Town manager Ross Herzof led Telluride Town Council through a discussion of how best to transition businesses from summer to winter in a Tuesday morning work session. (Screenshot by Suzanne Cheavens/Telluride Daily Planet)

By moving quickly in the early months of the pandemic, Telluride officials were able to reimagine, and provide for, a business community trying to adapt and survive under public health orders that called for (and still do) social distancing and reduced capacity. With a number of measures — some set to expire Oct. 30 — such as creating a sole travel lane down Colorado Avenue and creating outdoor, communal dining and retail areas, and allowing off-Colorado Avenue businesses the ability to expand onto public right-of-ways, local taverns, eateries and other enterprises were able to conduct business. But that was summer. At Tuesday’s Town Council meeting, town staff sought direction from council as those same businesses look toward winter and with it, snow and cold, but the same public health mandates.

While the bulk of the morning work session focused on the challenges facing restaurants and bars, some on council urged their colleagues that when it came to distributing grant money from the Coronavirus Relief Fund that council keep other businesses in mind, too.

“I would feel more comfortable if this grant funding was open to all types of businesses,” said council member Adrienne Christy.

Council member Tom Watkinson shared the same concerns.

“I’m 100 percent in favor of supporting the restaurant association,” he said. “But I have concerns about the funding of restaurants over other businesses.”

Town manager Ross Herzog said that the funding, which is distributed by the Colorado Department of Local Affairs (DOLA) to municipalities and governments that apply for the assistance, is a sizeable fund but the competition for it is real.

“Of the CARES Act funding, there’s $28 million that we’re trying to get a piece of,” Herzog said.

Restaurant operators requested a number of items such as heaters, tents, fire pits,
upgraded HVAC filters and Plexiglas.

“Five businesses need between $5K and $10K, 14 businesses need between $10K -$20K, and five businesses will need more than $20K to make adequate purchases for their establishments to increase dining capacity and worker/guest safety,” the letter stated. “An estimated total of requested funds would be $400,000-$450,000.”

Council directed staff to apply for $450,000, or more, from DOLA. The application deadline is Oct. 15 and town will know if its application was successful by Oct. 23.

The logistics of snow removal demand a very different approach to winter   operations, officials explained. Currently, for off-Main Street business that have availed themselves of sidewalks abutting those businesses, town has allowed for pedestrians to instead use the street in pathways protected by fencing. Calling additional obstructions on town streets in the winter “difficult,” public works d irector Paul Ruud supported some, but not all, the recommendations from not only staff, but the Telluride/MountainVillage Restaurant Association, that communal dining areas be removed. He was, however, reluctant to put a stamp of approval on building sidewalks in the roadways.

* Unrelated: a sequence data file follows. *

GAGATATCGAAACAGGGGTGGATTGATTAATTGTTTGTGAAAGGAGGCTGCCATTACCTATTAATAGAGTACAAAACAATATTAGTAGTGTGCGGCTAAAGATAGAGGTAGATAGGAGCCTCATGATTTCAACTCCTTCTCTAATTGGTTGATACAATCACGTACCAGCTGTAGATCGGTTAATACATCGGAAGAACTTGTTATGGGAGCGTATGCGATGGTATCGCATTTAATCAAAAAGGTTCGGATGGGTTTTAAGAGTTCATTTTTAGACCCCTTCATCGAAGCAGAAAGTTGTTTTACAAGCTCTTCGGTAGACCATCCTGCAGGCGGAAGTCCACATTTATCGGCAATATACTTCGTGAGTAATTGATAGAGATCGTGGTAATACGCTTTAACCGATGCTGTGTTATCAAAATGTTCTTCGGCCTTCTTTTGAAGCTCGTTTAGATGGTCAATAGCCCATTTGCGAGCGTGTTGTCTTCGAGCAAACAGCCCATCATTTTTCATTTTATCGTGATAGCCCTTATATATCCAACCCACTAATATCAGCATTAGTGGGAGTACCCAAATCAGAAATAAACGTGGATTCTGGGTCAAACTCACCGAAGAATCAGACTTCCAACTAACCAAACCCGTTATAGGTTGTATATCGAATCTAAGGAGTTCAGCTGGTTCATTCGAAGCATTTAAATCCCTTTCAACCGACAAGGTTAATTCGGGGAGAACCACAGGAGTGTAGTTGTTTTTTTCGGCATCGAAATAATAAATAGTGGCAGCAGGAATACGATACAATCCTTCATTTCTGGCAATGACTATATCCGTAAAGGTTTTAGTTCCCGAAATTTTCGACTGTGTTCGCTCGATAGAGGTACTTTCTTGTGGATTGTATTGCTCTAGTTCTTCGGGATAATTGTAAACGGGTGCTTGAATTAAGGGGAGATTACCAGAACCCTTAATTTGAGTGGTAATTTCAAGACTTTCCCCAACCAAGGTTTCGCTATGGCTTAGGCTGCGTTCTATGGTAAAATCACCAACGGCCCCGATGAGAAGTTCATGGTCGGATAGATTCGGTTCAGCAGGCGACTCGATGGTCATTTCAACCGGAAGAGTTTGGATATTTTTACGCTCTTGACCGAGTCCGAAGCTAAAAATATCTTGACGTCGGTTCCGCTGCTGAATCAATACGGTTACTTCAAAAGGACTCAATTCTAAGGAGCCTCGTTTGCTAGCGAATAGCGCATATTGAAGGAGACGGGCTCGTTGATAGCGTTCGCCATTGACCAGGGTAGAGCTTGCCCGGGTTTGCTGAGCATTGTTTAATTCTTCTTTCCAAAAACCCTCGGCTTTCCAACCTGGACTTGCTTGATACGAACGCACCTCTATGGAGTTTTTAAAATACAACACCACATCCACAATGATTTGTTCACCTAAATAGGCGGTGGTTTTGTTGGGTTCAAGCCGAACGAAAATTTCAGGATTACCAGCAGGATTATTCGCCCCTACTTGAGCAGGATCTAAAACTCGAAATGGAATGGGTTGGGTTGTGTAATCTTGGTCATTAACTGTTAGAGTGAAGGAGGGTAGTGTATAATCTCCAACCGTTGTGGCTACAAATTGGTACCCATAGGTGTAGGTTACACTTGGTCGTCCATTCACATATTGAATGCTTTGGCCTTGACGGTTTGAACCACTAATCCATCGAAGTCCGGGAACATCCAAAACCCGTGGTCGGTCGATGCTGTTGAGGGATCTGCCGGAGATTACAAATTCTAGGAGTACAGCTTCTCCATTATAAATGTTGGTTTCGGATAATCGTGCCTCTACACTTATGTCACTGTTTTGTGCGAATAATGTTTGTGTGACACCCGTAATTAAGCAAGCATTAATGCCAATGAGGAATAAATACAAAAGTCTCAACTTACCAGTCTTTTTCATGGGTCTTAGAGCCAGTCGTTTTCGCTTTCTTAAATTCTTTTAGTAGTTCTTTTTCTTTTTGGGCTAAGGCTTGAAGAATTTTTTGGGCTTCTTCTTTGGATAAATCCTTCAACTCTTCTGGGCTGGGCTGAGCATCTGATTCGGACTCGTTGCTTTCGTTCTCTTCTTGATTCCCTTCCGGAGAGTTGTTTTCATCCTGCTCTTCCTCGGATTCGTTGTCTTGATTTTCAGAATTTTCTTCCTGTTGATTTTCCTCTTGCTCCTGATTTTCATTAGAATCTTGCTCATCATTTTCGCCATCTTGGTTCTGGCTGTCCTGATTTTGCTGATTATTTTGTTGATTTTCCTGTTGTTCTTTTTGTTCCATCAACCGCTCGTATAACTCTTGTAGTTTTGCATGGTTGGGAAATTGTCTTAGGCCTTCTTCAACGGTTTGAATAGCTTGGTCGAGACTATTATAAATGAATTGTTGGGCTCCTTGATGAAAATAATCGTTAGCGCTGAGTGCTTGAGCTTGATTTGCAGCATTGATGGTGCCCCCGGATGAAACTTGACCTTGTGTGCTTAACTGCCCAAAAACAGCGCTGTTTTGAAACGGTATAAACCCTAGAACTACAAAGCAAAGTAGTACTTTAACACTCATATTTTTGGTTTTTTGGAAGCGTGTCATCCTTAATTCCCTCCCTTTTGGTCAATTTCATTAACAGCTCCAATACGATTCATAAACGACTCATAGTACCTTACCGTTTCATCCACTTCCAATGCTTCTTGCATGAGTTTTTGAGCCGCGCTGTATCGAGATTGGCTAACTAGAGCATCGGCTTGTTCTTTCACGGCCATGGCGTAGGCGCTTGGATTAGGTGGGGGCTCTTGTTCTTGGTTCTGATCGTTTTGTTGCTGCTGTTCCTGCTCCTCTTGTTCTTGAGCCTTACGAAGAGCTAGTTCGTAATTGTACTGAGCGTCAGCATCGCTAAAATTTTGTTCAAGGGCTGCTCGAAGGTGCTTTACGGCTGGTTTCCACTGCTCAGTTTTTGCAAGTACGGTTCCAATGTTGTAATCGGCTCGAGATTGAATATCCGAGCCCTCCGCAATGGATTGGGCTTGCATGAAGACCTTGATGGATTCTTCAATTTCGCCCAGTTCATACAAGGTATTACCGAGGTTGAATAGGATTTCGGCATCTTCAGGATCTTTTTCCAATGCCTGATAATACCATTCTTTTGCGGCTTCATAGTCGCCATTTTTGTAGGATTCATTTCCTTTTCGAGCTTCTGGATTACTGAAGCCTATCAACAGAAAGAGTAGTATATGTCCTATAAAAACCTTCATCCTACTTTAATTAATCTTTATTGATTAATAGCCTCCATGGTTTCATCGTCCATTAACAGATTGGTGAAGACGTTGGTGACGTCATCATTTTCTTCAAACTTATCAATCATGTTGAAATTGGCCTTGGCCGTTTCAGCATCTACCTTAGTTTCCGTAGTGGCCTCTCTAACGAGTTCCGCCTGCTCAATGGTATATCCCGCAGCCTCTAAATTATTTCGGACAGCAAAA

“Winters can be inhospitable,” Ruud said. “I’m really thinking that if we allow physical items in the street, there will be cleaning and safety issues.”

The restaurant association, formed this summer as an offshoot of the Economic Recovery Committee, submitted a letter signed by the group’s president, Megan Ossola, for council’s consideration. The letter outlined their needs, as well as offering a number of suggestions.

“The businesses with parklets on the south side of Colorado Avenue are requesting to keep those through the winter,” the letter stated, in part. “They would like to use those spaces for their own tents, heaters and tables. The businesses off Main Street, with current sidewalk seating in rights of way, would like you to consider construction-type pedestrian diversion structures to allow them to install heated seating areas next to their buildings while maintaining safe pedestrian traffic.”

One of those suggestions, to continue to permit off-Main Street establishments to continue using the public right-of-ways and erect the kind of wooden sidewalks often used to skirt large construction projects, will not likely see fruition.

The group also asked for allowances to create temporary structures that would be heated, and approved for alcohol consumption, to serve as safe areas for customers to either wait for tables or pick up to-go orders.

“We request to be able to construct temporary structures on our own property or on approved outdoor dining license areas,” Ossola’s letter read. “These tents, structures, heaters etc. would be paid for and managed by the business owners. We are requesting the Town waive HARC and/or Planning and Zoning requirements and expedite any building permit requests. We would also ask that fees for building permits be waived. These structures would be temporary, and would be removed in the spring or early summer, when weather permits outdoor dining to resume as it has in the past.”

The state also allowed for relaxed liquor licensing to allow more customers to take alcoholic beverages outside of normal license areas, as well as allowing for the sale of to-go beverages.

Council gave direction to town staff to let the ordinance creating a single lane of traffic on Main Street expire and to create some options for possible new ordinances that would address use of public right-of-ways, how a grant program would be administered and liquor license considerations. Council will consider those motions at its next meeting, Oct. 27.